Watching The West Wing (and Santos’ campaign) was always like going to an alternate universe where the people in power belonged there both because of their excellence and because they had the best interest of the country at heart. Today it feels even further from reality but it’s still nice to visit a universe where someone who looks like Julian Castro becomes President.

When They See Us

In 1989, the Central Park Jogger case captivated the nation and sent five wrongfully accused black and brown boys to prison. The narrative around the case — teenage boys of color roaming wild and attacking innocent/white folks — captured racists’ imaginations including one named Donald Trump who took out a full-page ad in the New York Times, arguing the boys should be put to death.

Ava Duvernay’s “When They See Us,” a Netflix miniseries depicting the events, sets the record straight, even getting prosecutor Elizabeth Lederer to finally face consequences for her role in the injustice (no word on the repercussions for Donald Trump). The four-part series is devastating and compelling, earning half of the four Emmy nominations afforded to Latinos this year.

Bonus: This Episode of Queer Eye

Sometimes you just want to relax and see a hard-working, activist Chicana get a great makeover. Enter the season finale of Queer Eye with protagonist Deanna Munoz. She’s the founder of the Latino Arts Festival in Kansas City and watching her journey gives us all the feels. Happy #HispanicHeritageMonth!

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“Los Espookys” is the Perfect Show for this Ironic, Faux Start of Fall

It may not be officially fall, but unofficially, “Hot Girl Summer” has ended and everyone is looking for the next track. In honor of the changing season, let me recommend HBO’s Los Espookys. It came out in June and while it takes place in Los Angeles and some sunny, Pan Latin American country, it’s the perfect show for the ironic faux start of fall.

Created by Fred Armisen and Ana Fabrega, Los Espookys follows a group of friends who are trying to turn their love of horror into a business by staging spooks, like a monster-sighting and an exorcism, for hire. The show is delightfully odd with absurdist gags ranging from the random (a demon demanding to see The King’s Speech before cooperating) to the insightful (a group of LA-based valets doesn’t understand what “to snowball” means, having never seen snow).

It also happens to be very Latinx. In case you forgot, there’s not a lot of media featuring or made by Latinxs (did you see that Annenberg study? Its findings were dismal). And when Latinxs do make it on the screen, we’re generally gang members and drug runners — just like what the man currently occupying the White House thinks.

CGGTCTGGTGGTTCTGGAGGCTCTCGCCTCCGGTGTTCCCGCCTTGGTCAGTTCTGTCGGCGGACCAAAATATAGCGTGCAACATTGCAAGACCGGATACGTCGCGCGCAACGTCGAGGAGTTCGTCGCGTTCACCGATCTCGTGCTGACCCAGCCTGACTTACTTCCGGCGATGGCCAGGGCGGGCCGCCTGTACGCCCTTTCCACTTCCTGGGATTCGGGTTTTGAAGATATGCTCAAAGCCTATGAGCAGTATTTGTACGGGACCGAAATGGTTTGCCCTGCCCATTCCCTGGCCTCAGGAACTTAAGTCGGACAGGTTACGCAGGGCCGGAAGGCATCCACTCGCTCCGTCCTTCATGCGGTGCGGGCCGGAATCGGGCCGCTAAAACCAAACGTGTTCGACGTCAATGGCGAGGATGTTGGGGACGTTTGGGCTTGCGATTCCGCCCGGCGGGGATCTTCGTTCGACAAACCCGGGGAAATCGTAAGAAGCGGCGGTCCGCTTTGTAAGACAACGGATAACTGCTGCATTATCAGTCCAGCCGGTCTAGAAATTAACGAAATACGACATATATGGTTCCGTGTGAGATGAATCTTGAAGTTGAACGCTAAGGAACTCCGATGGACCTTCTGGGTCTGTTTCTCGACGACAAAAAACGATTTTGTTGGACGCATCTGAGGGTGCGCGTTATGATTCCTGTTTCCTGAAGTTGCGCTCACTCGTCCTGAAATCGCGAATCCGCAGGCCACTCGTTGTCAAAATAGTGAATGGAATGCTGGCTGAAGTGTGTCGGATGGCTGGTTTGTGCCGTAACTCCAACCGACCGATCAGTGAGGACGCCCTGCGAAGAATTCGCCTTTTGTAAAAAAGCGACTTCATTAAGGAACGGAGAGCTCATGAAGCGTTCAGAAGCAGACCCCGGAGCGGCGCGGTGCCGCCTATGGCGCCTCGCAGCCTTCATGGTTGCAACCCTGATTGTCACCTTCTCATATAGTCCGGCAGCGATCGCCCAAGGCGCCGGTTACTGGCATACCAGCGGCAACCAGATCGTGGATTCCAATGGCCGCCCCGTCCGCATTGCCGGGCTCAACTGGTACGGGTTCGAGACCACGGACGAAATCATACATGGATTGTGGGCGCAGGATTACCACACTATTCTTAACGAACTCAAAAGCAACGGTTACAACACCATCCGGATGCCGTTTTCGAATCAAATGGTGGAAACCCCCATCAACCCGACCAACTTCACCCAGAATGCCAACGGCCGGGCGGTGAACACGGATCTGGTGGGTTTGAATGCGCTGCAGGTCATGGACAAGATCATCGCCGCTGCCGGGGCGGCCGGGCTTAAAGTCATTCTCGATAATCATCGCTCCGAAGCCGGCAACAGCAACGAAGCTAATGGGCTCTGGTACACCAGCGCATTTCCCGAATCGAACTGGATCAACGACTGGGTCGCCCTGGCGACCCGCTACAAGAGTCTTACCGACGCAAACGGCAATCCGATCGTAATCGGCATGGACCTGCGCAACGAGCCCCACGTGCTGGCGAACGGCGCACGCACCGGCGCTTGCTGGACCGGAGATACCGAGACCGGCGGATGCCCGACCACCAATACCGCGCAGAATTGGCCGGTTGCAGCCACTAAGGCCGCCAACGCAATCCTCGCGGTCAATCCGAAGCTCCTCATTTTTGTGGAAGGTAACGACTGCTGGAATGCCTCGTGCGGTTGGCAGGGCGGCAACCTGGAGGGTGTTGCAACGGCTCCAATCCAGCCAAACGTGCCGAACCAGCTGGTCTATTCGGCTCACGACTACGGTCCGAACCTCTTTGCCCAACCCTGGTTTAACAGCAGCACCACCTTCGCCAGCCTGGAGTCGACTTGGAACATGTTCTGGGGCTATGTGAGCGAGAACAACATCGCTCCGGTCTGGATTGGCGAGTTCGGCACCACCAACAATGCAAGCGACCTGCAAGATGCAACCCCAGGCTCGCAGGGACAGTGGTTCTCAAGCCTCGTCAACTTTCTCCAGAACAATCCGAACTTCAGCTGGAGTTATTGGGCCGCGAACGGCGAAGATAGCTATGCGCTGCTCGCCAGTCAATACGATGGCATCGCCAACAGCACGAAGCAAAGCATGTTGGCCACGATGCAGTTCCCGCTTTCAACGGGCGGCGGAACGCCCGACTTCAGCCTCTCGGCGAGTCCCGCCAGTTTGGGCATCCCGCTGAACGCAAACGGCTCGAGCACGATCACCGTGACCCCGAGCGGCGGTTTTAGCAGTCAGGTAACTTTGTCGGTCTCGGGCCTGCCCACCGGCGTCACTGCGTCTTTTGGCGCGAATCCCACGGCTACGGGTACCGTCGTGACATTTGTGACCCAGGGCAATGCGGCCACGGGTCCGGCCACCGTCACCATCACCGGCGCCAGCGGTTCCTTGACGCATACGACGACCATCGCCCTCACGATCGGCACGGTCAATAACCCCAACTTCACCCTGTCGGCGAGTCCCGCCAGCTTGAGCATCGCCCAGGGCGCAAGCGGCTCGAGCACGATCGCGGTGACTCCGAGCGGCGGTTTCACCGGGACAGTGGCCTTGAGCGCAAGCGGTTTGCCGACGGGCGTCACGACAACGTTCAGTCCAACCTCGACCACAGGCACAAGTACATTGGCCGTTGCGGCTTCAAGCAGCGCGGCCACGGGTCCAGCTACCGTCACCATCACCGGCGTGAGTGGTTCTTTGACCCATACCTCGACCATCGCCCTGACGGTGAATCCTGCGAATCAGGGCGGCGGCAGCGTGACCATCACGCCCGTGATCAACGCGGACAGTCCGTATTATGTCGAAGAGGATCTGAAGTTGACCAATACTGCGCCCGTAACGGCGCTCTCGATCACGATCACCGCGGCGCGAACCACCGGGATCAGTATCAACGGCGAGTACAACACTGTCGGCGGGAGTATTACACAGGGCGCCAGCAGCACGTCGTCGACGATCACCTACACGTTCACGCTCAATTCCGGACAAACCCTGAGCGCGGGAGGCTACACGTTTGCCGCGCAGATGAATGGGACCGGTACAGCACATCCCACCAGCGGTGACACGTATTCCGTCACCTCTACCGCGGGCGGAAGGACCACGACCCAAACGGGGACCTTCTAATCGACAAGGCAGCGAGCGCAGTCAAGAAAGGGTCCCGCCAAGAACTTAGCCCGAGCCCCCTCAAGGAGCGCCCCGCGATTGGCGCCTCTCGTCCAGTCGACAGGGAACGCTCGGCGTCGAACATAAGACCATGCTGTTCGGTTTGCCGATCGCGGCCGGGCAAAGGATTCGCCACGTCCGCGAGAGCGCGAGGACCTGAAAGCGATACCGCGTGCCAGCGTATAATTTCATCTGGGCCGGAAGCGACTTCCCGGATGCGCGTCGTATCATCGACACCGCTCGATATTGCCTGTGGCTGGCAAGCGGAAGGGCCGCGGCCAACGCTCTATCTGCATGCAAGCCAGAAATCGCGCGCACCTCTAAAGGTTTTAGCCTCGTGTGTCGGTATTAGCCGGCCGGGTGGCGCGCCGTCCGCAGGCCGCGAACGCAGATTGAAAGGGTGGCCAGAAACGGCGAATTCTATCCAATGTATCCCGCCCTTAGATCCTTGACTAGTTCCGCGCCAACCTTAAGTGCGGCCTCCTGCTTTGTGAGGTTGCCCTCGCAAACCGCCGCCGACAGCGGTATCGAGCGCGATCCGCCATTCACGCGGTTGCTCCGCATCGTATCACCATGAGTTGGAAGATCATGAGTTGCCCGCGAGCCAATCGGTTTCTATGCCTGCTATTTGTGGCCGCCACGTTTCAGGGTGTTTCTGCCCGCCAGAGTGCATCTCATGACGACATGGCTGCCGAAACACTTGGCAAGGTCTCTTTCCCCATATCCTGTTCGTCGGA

Fred Armisen is one of ours and a co-creator of the very Latinx Los Espookys

To have a show like Los Espookys on HBO is a pretty big deal. It’s in English and Spanish. The Latinx cast are different generations, skin tones, social classes, and personalities. It’s created by Latinxs (did you know Fred Armisen was one of ours? I didn’t! But it turns out his mother is Venezuelan). And it’s really good.

It’s also not about being Latinx, in the way, say Vida (the other prestige show we’ve got) is. The characters on Vida are dealing with identity in heavy ways, trying to figure out how race and class and color intersect within and outside their communities.

Not so on Los Espookys. Renaldo, Úrsula, Andrés, Tati, and Tico are just living their lives, figuring out who they are and how to get by without questions of racial identity playing a major role. That’s not to say Los Espookys is racially or ethnically agnostic. It’s not. It’s very Latinx. It just portrays our identities as the default, refusing to contrast our experiences with Anglo ones.

This centering of the Latinx experience starts with subtle nods. The series opens with an elaborate quinceañera. There’s a whole bit about how Renaldo spells his name, which while explained, works much better if you’re familiar with actual Reynaldos. The Catholic church makes appearances in the form of nun and priest characters but instead of being saints or pedophiles, these clergy members are regular, petty people motivated not by good or evil but rather by jealousy or simply the desire to finish their favorite telenovela. It’s the stuff of Latinx life, told with HBO dollars and a silly, experimental point of view.